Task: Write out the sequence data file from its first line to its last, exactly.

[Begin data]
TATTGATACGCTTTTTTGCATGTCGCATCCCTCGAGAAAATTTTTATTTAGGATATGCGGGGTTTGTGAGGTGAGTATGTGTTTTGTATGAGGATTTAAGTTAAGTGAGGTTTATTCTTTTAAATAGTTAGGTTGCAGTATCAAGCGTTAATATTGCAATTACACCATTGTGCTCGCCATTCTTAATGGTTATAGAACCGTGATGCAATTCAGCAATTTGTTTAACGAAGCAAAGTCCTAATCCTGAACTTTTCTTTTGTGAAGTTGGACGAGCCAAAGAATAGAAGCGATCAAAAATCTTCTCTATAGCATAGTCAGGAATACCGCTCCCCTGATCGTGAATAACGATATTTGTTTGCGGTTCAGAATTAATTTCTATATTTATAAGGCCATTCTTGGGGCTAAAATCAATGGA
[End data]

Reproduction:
TATTGATACGCTTTTTTGCATGTCGCATCCCTCGAGAAAATTTTTATTTAGGATATGCGGGGTTTGTGAGGTGAGTATGTGTTTTGTATGAGGATTTAAGTTAAGTGAGGTTTATTCTTTTAAATAGTTAGGTTGCAGTATCAAGCGTTAATATTGCAATTACACCATTGTGCTCGCCATTCTTAATGGTTATAGAACCGTGATGCAATTCAGCAATTTGTTTAACGAAGCAAAGTCCTAATCCTGAACTTTTCTTTTGTGAAGTTGGACGAGCCAAAGAATAGAAGCGATCAAAAATCTTCTCTATAGCATAGTCAGGAATACCGCTCCCCTGATCGTGAATAACGATATTTGTTTGCGGTTCAGAATTAATTTCTATATTTATAAGGCCATTCTTGGGGCTAAAATCAATGGA